It is clear that Owens-Illinois has not carried this burden. Indeed, they do not even appear to have alleged NJDEP's liability under CERCLA § 107(a). Nonetheless, NJDEP was not the owner or operator of Lipari during its duration as an active landfill. The only actions Owens-Illinois attributes to NJDEP within the relevant time period with respect to the Lipari Landfill were to approve its use as a landfill, inspect its operations periodically, and ultimately shut it down in 1971. Such actions are not sufficient to create owner or operator liability under CERCLA § 107(a). Accord United States v. New Castle County, 727 F. Supp. 854, 864-70 (D. Del. 1989).

 Similarly, NJDEP cannot be the current owner or operator of Lipari simply by means of the removal action. Courts faced with a similar claim based on similar facts have come to the same conclusion. See, e.g., United States v. American Color & Chemical Corp., 885 F. Supp. 111 (M.D. Pa. 1995) (holding that Commonwealth of Pennsylvania could not be considered an owner/operator of Superfund site based upon principles of sovereign immunity explicitly enumerated in CERCLA); see also 42 U.S.C. § 9607(d)(2) (affording state and local governments immunity for costs or damages resulting from response actions absent gross negligence or intentional misconduct). Still, this point seems moot, as the facts indicate that NJDEP was involved in the remediation of Lipari in only an advisory and cost sharing role -- NJDEP has not actively participated in the removal and clean-up of the Lipari site. See Decl. of Ferdinand C. Cataneo, attached as Ex. 2 to NJDEP Reply Br., at 5 P 13. Instead, the United States Environmental Protection Agency, in cooperation with the Army Corps of Engineers, has performed all the governmental remedial actions with respect to Lipari.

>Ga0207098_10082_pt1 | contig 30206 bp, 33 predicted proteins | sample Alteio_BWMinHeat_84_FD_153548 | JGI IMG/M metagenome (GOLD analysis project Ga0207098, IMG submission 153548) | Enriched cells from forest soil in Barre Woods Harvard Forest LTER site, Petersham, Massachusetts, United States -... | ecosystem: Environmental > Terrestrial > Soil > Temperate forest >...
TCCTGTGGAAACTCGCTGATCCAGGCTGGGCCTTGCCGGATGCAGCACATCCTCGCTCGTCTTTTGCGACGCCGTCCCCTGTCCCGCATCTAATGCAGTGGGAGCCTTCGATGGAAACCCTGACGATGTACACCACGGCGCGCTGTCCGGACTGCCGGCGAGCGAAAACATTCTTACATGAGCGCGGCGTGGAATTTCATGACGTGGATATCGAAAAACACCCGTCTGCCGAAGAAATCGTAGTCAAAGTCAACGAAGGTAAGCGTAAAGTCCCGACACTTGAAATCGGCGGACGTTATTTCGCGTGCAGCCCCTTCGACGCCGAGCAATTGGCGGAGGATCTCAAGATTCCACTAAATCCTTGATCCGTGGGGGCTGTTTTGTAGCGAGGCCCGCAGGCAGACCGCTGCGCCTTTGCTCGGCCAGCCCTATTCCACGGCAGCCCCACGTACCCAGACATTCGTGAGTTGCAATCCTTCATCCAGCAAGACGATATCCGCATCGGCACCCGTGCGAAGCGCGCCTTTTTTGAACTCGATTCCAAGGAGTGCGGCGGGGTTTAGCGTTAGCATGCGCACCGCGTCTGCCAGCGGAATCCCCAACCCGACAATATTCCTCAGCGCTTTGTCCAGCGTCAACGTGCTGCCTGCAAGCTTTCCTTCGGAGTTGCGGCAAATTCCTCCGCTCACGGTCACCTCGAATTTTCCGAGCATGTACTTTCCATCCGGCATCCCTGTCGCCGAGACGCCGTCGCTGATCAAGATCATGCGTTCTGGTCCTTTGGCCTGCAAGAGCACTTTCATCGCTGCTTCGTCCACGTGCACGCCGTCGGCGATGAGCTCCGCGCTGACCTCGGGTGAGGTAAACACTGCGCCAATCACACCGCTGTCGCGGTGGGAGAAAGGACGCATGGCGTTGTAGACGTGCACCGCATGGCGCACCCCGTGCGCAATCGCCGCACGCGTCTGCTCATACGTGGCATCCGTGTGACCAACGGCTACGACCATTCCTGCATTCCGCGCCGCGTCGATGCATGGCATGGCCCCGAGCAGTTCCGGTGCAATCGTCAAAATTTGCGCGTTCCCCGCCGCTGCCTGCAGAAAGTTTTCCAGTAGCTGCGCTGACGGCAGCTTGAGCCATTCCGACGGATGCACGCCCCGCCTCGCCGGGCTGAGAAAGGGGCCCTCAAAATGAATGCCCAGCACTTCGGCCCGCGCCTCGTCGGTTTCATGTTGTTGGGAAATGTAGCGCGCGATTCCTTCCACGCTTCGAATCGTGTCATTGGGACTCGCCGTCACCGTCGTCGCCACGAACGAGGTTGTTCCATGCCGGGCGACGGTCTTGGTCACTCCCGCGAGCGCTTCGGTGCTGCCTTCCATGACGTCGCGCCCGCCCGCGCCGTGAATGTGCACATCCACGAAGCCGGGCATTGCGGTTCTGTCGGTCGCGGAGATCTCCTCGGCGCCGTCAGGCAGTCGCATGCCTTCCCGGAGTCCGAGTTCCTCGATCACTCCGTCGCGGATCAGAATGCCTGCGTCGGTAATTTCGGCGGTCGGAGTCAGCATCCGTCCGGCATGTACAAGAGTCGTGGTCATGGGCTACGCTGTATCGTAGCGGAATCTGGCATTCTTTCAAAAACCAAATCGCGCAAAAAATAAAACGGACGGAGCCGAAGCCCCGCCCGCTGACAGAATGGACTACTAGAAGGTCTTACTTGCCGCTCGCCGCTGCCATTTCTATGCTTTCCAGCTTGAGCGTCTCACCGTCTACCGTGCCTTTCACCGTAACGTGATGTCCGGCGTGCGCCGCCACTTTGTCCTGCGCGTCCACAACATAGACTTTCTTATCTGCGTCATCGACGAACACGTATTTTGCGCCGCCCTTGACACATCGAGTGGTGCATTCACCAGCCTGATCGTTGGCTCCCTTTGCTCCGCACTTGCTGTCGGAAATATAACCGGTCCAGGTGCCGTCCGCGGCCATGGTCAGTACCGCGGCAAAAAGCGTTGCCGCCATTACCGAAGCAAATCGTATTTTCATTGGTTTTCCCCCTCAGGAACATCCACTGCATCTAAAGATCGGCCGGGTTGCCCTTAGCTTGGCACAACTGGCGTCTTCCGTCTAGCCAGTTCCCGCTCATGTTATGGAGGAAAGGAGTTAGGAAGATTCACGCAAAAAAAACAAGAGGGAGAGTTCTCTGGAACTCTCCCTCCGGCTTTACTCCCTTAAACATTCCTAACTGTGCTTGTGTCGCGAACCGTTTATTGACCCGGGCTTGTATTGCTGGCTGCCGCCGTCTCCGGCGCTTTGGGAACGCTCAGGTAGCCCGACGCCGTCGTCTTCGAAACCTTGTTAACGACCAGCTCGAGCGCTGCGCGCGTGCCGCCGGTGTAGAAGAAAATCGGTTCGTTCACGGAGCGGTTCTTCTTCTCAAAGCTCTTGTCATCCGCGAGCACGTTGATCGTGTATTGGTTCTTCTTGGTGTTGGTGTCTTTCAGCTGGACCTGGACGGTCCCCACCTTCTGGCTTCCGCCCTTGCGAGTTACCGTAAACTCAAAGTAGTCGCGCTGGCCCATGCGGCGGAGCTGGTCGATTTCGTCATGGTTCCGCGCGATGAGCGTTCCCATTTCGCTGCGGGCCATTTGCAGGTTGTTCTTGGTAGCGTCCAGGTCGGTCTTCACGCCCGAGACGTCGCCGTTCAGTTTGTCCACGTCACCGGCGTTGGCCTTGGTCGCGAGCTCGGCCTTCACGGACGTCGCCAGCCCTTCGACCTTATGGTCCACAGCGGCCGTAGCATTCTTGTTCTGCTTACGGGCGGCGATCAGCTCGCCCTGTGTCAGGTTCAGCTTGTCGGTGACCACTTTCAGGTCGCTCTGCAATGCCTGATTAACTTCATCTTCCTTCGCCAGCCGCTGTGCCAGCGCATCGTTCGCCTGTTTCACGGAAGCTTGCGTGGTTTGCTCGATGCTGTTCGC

Nonetheless, it is clear that neither EPA nor NJDEP could be held liable under such a theory. As the court in United States v. Atlas Minerals & Chemicals, Inc., 797 F. Supp. 411, 419 (E.D. Pa. 1992), states:


The defendants' counterclaims, in a nutshell, allege that, when the EPA took over the landfill in order to initiate a cleanup pursuant to [CERCLA § 104], the EPA became an "owner or operator" within the meaning of CERCLA, and is therefore subject to liability for any releases of hazardous substances which occurred during its tenure. . . .


. . .


Although this court is both aware, and appreciative, of the need for zealous advocacy, the court believes that it is time for the environmental defense bar to stop filing CERCLA counterclaims against the EPA for actions undertaken by the EPA in conjunction with cleanup activities. Such counterclaims are clearly barred.

 Because there are no allegations that NJDEP ever disposed of hazardous substances at the Lipari Landfill, NJDEP's possible liability as a generator, transporter, or disposer can easily be rejected as well. As a result, the failure of Owens-Illinois to carry its burden on establishing NJDEP as a liable or potentially liable party under CERCLA § 107(a) forecloses the possibility of success of any contribution claim under CERCLA § 113(f). Accordingly, NJDEP's summary judgment on this prong of the counterclaim will be granted.

 2. Contribution, Restitution and Other Equitable Relief Under State Tort Law

 In its answer to NJDEP's amended complaint, Owens-Illinois also appears to state counterclaims for contribution, restitution, or other equitable relief against NJDEP. See Owens-Illinois Answer to NJDEP First Am. Compl. at 18. However, Owens-Illinois seems to have abandoned these claims in their opposition to NJDEP's motion for summary judgment. They do not address nor refute NJDEP's contentions that the New Jersey Tort Claims Act, N.J.S.A. 59:1-1 et seq., and principles of sovereign immunity require that these counterclaims be dismissed. Therefore, we will consider NJDEP's arguments unopposed, and since no genuine issue of fact has been created, NJDEP's motion for summary judgment on these counterclaims will be granted as well.